Most of you will know that Kei cars aren’t the most rapid vehicles on the road. Short for Keijidōsha – which translates to light automobile – the category was created in 1949 as a Japanese post-war initiative to build inexpensive, affordable, and tiny cars. While the majority of automobiles in this segment are lukewarm at best, it has produced greats like the Honda S660 – which will unfortunately be discontinued.
Honda Motor Co., Ltd. announced on March 12, 2021, that it will discontinue production of the S660 in March of 2022. Sad news, followed by the swan-song version of the S660. So what makes this original example so special?
Development began with a product planning proposal to pitch a car that would celebrate the 50th anniversary of Honda’s R & D department. Released in 2015, the sporty convertible aimed to realize the joy of driving. Power comes from a mid-mounted turbocharged 658cc three-cylinder engine putting out 63 horsepower (47 kilowatts). Thankfully, unlike the standard models, these ponies are fed through a six-speed manual rather than a continuously variable transmission (CVT).
While there is a lot of speculation that Honda had to pull the plug because of tighter emissions requirements, the reasoning behind the decision is still unclear. The difficulties associated with adding an automatic emergency braking feature have also been talked about as a possible issue. Neither theory has been supported by the Japanese automaker, but the fact remains that the S660 will be no more.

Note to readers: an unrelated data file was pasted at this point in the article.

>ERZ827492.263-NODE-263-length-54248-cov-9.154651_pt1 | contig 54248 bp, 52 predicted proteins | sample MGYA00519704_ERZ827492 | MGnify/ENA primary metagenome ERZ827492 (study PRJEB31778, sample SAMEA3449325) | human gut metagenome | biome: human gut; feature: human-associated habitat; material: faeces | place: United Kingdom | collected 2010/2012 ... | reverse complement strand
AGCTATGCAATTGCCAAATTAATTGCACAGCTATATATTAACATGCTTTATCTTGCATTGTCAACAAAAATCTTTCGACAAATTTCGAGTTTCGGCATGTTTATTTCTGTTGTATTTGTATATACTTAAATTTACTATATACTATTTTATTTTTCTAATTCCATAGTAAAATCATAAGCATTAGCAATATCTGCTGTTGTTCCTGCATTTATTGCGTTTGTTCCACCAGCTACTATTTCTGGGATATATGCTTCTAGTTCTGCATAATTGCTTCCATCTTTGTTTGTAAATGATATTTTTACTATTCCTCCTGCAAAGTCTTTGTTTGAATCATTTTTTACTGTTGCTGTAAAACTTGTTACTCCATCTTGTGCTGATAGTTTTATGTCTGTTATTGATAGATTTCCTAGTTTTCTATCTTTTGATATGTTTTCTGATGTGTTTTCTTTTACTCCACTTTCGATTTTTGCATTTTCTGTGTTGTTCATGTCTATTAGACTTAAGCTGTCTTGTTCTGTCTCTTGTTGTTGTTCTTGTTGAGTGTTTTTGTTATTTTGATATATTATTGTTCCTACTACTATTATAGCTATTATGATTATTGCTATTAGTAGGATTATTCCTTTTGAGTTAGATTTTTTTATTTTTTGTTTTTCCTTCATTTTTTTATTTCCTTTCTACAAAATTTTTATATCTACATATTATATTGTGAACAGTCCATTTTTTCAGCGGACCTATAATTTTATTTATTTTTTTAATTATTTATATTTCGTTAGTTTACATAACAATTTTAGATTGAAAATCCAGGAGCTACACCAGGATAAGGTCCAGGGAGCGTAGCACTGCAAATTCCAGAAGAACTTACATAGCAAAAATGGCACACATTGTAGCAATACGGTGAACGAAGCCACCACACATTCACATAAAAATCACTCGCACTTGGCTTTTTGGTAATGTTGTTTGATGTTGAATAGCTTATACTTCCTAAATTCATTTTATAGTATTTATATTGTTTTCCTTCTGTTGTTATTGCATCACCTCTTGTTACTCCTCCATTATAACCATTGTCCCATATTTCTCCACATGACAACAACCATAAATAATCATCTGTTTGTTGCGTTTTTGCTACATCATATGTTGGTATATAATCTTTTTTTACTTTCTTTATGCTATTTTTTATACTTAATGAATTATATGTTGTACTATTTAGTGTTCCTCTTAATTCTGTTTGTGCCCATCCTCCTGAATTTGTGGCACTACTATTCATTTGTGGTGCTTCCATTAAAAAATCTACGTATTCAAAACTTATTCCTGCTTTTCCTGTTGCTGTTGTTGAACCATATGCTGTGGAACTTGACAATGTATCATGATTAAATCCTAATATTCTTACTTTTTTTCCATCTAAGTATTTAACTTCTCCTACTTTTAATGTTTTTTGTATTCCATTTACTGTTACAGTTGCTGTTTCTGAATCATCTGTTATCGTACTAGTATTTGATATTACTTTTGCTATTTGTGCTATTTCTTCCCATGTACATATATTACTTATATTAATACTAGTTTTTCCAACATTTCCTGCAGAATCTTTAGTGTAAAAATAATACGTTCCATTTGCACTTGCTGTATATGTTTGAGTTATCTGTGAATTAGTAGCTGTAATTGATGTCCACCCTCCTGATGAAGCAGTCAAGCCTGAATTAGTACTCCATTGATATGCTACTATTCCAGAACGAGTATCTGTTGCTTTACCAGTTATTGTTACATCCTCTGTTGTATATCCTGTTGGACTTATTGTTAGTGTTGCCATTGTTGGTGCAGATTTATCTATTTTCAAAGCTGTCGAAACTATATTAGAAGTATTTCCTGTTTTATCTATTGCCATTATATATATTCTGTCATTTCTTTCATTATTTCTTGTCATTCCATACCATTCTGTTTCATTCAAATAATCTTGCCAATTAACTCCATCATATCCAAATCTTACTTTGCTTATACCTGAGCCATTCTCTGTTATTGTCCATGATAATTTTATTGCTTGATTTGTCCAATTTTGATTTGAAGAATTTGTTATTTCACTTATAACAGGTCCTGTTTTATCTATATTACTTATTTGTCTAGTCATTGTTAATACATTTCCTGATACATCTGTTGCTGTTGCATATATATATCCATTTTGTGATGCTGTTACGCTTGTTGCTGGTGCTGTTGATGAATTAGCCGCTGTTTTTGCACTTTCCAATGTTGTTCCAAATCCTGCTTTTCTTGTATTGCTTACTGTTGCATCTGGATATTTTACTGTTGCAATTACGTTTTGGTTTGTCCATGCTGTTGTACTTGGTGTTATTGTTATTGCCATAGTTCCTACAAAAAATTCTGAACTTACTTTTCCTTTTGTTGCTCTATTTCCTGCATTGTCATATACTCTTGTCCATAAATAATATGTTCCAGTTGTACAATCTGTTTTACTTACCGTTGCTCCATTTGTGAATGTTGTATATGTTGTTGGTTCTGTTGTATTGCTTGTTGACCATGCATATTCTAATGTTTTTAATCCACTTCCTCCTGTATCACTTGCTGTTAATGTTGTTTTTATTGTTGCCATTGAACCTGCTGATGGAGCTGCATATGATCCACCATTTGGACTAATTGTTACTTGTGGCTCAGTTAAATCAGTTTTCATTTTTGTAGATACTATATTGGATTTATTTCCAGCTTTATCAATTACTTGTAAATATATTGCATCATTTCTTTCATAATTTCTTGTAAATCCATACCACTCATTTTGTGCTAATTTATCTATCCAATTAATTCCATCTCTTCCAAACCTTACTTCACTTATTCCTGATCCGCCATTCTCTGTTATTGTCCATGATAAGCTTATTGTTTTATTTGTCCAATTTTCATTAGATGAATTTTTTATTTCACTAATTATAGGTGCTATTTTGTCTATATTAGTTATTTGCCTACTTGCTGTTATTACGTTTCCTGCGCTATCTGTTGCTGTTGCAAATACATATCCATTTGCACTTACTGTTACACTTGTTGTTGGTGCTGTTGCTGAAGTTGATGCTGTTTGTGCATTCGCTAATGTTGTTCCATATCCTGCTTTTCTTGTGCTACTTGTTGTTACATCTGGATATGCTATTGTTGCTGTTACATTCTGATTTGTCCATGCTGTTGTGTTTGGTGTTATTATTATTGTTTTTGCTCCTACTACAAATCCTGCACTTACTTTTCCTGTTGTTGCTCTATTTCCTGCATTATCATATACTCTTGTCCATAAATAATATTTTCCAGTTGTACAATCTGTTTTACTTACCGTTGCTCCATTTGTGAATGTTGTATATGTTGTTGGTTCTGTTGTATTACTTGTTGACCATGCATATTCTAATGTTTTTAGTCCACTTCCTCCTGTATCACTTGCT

Pricing for the latest model starts at ¥3,150,400 ($28,898 at current exchange rates). As it will likely never be available in the United States, this marks a departure from bespoke sports models for Honda in many areas of the world. It’s hard to say if these regulations will spell the end of the Kei car, but things aren’t looking promising.